Low Tunnels for Year Long Production
Last year we wrote about the variety of techniques and growing structures used locally for extending fruit and vegetable crops through the winter. One method that we’ve been implementing more recently in our demonstration gardens is the use of simple hoop structures know as low tunnels. This year in the Johnson County WIC Community Garden we are trialing several methods using these tunnels to provide yearlong donation to our partner food-pantries.
As we discussed in the four season gardening article, compared to more permanent greenhouse and high tunnel structures, “low tunnels are the garden-scale way for a home grower to sustain their own crops through the fall and winter. They can be adapted for small and large in ground plantings, raised beds and containers.”
In the vegetable garden specifically they can extend the harvest window on plants established in the late summer (e.g. broccoli, cabbage, carrots, etc.) and allow for later planting dates into the fall for quick maturing leafy greens like herbs, spinach, lettuce. In the case of long maturing crops they can essentially save a total loss, for example when a hard freeze threatens winter kill before your cauliflower florets have sized up, having a low tunnel already in place that you just need to cover can be a life saver.
But even earlier in the year we had success using bird netting and floating row-covers over hoop structures made from ½’’ PEX irrigation tubbing. In this case we simply push the ends into the soil for anchoring. This was helpful for protecting berry plants from late spring freezes. And then later use of bird netting over the same low-tunnel made from PEX tubing helped to keep birds and other animals from dinning on fruit before we could.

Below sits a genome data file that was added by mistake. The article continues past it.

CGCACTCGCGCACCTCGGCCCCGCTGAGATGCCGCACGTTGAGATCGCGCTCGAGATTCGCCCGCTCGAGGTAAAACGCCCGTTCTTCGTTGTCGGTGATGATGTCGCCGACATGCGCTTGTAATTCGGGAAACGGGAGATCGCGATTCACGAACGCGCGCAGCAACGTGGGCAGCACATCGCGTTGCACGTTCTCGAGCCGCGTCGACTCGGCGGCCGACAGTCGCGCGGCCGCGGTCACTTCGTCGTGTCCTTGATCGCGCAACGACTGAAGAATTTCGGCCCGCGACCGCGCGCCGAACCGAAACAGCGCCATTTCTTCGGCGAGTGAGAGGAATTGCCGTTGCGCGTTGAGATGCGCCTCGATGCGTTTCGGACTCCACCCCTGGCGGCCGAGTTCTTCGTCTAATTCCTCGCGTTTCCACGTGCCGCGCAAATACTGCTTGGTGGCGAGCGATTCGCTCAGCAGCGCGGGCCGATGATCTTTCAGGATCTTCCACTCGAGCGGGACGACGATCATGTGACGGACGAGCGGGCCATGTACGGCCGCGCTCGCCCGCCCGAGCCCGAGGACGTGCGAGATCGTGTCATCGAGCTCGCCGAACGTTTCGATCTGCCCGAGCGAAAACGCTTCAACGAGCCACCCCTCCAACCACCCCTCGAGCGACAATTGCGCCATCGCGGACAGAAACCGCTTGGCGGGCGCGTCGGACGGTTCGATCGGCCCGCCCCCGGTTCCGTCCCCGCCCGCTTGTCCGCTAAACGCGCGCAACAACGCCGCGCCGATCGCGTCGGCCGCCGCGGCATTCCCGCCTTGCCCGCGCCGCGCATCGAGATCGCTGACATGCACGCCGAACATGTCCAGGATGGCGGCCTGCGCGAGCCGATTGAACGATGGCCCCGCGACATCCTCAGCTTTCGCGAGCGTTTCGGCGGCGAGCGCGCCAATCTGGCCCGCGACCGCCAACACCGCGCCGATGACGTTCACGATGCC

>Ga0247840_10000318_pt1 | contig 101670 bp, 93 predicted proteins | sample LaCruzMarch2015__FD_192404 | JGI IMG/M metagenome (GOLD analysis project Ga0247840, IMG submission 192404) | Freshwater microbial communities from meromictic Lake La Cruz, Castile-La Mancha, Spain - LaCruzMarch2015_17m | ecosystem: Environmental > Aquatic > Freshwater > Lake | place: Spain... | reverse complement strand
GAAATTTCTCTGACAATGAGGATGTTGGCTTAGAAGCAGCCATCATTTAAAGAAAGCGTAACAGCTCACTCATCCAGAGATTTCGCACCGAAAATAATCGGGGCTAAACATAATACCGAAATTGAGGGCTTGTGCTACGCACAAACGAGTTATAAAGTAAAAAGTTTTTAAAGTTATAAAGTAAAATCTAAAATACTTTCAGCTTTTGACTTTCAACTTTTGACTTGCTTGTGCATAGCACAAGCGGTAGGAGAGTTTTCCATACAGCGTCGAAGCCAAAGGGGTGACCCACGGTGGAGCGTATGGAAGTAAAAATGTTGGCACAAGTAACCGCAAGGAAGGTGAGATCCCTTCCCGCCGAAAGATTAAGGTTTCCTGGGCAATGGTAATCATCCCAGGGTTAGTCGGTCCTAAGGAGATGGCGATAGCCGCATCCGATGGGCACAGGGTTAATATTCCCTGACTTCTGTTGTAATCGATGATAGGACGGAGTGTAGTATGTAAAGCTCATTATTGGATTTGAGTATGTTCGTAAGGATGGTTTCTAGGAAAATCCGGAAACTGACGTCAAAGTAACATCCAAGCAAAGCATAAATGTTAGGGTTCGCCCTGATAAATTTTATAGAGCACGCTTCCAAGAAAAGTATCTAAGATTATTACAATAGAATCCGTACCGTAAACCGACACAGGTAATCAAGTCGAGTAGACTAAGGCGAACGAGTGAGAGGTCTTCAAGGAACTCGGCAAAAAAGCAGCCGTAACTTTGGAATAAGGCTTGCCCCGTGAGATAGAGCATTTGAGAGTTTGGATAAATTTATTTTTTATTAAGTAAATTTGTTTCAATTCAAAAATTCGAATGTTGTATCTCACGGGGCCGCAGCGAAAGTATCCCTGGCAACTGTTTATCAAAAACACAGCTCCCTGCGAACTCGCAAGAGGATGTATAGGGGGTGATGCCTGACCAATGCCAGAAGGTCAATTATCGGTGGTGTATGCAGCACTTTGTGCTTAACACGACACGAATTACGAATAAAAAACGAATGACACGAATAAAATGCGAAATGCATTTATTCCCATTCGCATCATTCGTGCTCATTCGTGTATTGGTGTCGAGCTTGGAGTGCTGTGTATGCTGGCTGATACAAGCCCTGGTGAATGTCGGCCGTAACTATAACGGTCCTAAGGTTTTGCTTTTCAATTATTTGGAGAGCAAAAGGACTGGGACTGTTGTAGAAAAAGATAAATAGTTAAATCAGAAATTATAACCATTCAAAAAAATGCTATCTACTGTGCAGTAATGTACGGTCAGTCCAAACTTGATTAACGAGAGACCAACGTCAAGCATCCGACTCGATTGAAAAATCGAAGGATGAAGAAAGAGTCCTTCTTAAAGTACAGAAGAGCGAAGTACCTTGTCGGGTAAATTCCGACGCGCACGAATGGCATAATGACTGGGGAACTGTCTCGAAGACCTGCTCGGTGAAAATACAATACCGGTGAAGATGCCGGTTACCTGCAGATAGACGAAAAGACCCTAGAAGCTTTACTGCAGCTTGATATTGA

Some growers in our region employ low tunnels enclosed with light-weight garden row covers or shade cloths during the heat of the summer to provide cooler temperatures and more diffused light to crops that grow best in cool weather like lettuce. This can prevent bolting when these plants are grown in warmer months—this technique proved helpful in our garden when we were transplanting leafy greens during heat spells in late August.
We are currently experimenting with the use of larger 6 ft wide low-tunnels for overwintering spinach planted in early fall for winter and spring harvests. Spinach are some of the most cold hardy plants that we grow in the vegetable garden and so they can be transplanted mid to late fall. With the use of sturdier hoops made from metal conduit (using a low-cost bender designed for low tunnels construction) some anchoring with rebar stakes, and 6 mil plastic sheeting a low-tunnel of this sort can hold up to winds and stay warm enough to produce a few spinach harvests In the winter and some bumper crops in the early spring—at least that’s what we’re hoping for!
Look for our next low-tunnel progress report in upcoming editions of Knowledge for Life.